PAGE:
The only recipe needed to make sausage gravy. My grandmother used canned evaporated milk out of necessity, who knew it was her secret weapon in the fight against thin tasteless gravy. Do not be afraid to fail at this, my first 3 attempts; without one of my parents at my elbow making this, turned into wall paper paste. Trial and error and technique, make the cook, not the recipe.
Get out your heaviest skillet and brown the sausage over medium high heat. Now when I say brown it, I don't mean break it up and stand over it till it is a grayish kind of sissy color that normally signals to most cooks that their ground meat is done. I mean break it up and walk away for 5 minutes. Come back, stir it around, break it up some more and walk away again. Do not play with your food while it is browning, or it will never brown. Do not, I repeat, settle for anything less than golden brown and delicious. I like to sprinkle mine with a little extra ground sage, that was another of my grandma's tricks.
When the sausage is done browning, remove it from the pan leaving behind any fat that may have rendered out and some of that beautiful brown stuff.
Now get yourself a gravy whip. It looks like a spiral spring and flattens out when you push down on the handle, that is to break up any lumps.
Now here comes the chemistry lesson. You want to have maybe 1/4 cup of fat in the pan to a 1/4 of flour. Add some oil till it you have a layer over the bottom of your pan, add in some flour, just a little at a time. You do not want the mixture too thick, nor do you want it too thin. If it is clumping up, add a little oil, if it looks life really super thin paint, add a tiny bit more flour.
Now, the longer you cook the flour, the less thickening properties you have and the better it will taste. The less time you cook the flour, it will thicken up like mad, but will taste like uncooked flour and no amount of seasoning will save you.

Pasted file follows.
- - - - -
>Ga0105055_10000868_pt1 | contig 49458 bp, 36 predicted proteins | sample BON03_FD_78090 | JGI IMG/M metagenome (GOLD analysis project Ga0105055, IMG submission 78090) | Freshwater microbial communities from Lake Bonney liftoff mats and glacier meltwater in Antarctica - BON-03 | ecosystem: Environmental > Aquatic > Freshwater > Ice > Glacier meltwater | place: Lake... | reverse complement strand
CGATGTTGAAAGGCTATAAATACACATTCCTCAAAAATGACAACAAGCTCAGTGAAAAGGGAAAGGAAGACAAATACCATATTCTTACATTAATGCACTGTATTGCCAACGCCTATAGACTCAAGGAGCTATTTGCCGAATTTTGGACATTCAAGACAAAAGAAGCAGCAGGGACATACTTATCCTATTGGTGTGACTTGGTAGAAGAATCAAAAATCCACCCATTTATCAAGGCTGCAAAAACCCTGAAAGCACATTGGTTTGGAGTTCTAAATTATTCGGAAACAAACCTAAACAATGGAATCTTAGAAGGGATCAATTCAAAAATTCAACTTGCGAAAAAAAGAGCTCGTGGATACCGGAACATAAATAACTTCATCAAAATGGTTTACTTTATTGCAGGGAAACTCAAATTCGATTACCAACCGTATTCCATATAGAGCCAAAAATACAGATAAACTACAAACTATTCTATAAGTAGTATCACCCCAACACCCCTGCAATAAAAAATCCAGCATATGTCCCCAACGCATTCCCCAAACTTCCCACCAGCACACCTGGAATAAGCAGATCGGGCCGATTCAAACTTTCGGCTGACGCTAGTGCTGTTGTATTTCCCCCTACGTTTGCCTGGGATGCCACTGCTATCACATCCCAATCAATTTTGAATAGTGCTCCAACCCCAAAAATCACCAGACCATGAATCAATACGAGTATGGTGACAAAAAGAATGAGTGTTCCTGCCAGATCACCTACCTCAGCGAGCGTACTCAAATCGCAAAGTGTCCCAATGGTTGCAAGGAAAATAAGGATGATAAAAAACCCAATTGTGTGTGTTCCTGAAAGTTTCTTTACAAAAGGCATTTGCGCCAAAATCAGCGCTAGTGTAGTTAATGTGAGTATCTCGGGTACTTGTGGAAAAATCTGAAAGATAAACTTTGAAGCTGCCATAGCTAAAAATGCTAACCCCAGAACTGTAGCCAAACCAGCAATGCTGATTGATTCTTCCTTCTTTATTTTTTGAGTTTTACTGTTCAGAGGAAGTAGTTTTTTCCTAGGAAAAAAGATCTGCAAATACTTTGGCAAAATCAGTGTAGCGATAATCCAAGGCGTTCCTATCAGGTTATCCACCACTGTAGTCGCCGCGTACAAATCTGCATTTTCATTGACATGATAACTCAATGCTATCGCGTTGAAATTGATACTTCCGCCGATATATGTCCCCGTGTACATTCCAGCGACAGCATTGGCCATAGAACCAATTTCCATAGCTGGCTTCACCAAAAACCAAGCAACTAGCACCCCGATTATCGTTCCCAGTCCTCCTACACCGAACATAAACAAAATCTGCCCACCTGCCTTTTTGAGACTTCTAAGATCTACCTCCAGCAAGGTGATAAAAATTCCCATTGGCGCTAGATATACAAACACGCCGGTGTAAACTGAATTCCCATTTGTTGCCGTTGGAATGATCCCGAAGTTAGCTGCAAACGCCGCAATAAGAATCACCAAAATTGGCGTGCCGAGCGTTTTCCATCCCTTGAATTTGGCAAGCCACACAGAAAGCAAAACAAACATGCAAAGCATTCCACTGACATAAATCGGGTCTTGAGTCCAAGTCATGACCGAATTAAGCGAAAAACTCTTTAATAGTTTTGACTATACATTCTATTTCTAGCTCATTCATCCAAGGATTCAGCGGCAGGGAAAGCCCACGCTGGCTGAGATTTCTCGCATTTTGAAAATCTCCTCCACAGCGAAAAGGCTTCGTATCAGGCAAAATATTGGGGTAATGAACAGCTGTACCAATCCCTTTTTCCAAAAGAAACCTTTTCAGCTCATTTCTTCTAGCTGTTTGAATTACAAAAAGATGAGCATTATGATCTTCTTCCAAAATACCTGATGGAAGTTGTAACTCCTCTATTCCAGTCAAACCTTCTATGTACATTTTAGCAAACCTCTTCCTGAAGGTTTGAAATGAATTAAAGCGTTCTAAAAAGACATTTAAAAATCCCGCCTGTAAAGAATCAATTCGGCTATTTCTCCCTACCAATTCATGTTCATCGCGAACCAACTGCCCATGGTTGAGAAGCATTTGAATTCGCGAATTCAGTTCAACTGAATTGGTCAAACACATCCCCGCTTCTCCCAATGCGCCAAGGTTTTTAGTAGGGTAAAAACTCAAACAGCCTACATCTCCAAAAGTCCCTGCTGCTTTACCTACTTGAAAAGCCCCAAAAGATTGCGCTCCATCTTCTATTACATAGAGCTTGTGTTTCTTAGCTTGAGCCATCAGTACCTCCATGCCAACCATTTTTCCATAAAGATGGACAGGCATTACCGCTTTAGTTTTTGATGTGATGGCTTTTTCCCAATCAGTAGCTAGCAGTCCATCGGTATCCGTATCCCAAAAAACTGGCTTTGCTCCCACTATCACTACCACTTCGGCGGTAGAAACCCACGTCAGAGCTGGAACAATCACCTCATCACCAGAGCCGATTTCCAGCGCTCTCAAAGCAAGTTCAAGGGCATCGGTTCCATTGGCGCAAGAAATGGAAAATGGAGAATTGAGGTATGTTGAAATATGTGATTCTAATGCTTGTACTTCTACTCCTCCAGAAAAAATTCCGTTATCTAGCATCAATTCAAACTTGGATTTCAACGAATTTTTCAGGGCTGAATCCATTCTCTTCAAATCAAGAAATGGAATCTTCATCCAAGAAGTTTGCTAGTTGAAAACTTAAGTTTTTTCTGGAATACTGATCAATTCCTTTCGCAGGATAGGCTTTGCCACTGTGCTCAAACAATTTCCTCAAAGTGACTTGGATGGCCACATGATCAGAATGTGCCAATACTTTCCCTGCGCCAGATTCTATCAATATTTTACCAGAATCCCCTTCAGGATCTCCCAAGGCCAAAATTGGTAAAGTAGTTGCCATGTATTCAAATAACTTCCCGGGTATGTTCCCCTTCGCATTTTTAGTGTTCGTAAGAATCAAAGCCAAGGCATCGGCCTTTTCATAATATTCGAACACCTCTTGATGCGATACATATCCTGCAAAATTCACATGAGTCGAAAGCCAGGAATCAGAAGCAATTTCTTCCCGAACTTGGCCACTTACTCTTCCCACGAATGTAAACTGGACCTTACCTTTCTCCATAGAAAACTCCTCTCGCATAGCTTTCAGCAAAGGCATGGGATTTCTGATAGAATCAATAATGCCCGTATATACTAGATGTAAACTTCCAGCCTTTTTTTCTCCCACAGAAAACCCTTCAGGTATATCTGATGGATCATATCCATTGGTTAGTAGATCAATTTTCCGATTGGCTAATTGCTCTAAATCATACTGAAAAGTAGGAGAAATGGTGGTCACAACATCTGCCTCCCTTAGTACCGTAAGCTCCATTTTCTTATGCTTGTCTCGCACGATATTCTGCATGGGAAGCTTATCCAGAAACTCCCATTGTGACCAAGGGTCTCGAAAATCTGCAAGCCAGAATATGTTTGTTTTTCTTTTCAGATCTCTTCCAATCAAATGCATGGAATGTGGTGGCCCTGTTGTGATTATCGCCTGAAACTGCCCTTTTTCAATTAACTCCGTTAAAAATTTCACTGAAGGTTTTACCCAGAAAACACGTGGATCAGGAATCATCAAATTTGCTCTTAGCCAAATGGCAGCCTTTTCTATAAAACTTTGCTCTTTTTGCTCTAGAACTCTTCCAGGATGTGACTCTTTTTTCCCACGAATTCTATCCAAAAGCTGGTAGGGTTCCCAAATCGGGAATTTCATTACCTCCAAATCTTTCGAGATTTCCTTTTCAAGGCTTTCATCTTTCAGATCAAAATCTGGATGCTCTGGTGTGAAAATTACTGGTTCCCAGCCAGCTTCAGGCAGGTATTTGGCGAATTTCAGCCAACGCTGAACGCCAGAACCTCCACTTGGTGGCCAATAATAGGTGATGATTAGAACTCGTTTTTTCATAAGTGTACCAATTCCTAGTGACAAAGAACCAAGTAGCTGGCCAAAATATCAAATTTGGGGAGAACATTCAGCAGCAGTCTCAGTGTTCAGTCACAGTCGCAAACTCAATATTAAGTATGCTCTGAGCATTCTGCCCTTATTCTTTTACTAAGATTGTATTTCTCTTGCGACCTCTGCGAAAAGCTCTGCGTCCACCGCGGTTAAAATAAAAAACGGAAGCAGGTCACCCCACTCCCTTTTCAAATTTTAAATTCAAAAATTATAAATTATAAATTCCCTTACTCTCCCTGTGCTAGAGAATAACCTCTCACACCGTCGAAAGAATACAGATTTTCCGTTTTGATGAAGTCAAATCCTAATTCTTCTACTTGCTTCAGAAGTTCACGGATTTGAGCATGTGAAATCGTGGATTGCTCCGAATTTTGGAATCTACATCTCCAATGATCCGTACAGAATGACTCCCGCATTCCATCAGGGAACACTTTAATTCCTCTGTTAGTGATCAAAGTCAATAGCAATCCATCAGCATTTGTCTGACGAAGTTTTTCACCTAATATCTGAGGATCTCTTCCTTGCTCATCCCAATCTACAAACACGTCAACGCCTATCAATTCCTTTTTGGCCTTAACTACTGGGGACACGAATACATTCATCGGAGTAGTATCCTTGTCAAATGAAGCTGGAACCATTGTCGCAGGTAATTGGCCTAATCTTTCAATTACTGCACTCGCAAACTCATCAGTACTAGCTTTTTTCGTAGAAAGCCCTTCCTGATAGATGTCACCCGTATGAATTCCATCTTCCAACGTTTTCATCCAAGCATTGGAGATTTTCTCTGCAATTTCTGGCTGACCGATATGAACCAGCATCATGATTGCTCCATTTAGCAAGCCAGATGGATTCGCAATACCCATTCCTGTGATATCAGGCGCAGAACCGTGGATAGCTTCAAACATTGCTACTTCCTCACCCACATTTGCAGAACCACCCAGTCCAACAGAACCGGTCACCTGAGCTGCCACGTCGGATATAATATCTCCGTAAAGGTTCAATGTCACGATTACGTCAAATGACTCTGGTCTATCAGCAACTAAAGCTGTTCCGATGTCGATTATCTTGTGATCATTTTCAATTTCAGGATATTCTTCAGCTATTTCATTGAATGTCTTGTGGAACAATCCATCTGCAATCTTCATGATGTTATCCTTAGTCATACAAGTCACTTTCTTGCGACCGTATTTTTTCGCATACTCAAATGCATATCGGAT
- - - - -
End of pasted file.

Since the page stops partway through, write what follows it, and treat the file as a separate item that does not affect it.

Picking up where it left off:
I cook mine till it has a nice color and you kind of get a nutty smell when you stand over the top of it. When you hit that sweet spot, add the 2 cans of milk and stir, really get after it. If it starts to really thicken up, you can add some milk, but if you don't have that, you can add some water. But watch out how much water you use, you could end up with a watery tasting gravy and that is no good. Once again, no amount of seasoning can bring you back from the edge. Bring it up to a simmer, flour doesn't really live up to it's thickening potential till it has come up to a boil and then starts to cool, that is when it will be at it's thickest.
Add the well browned sausage and let it cook for a couple of minutes in the gravy. Taste and add salt, pepper and paprika to taste.
Ladle over a biscuit and marvel at what a good cook you are while your friends stand around eating and thinking you are a miracle worker.
I also use this technique with a cube of butter, evaporated milk, and Land O'Frost beef lunch meat, best SOS in the land!
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|Serving Size: 1 Serving (169g)|
|Recipe Makes: 8 Servings|
|Calories from Fat: 152 (49%)|
|Amt Per Serving||% DV|
|Total Fat 16.9g||22 %|
|Saturated Fat 6.4g||32 %|
|Monounsaturated Fat 7.4g|
|Polyunsanturated Fat 0.8g|
|Cholesterol 46.9mg||14 %|
|Sodium 381mg||13 %|
|Potassium 185.9mg||5 %|
|Total Carbohydrate 24.3g||7 %|
|Dietary Fiber 0.9g||3 %|
|Sugars, other 23.4g|
|Protein 13.7g||20 %|
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Calories per serving: 309
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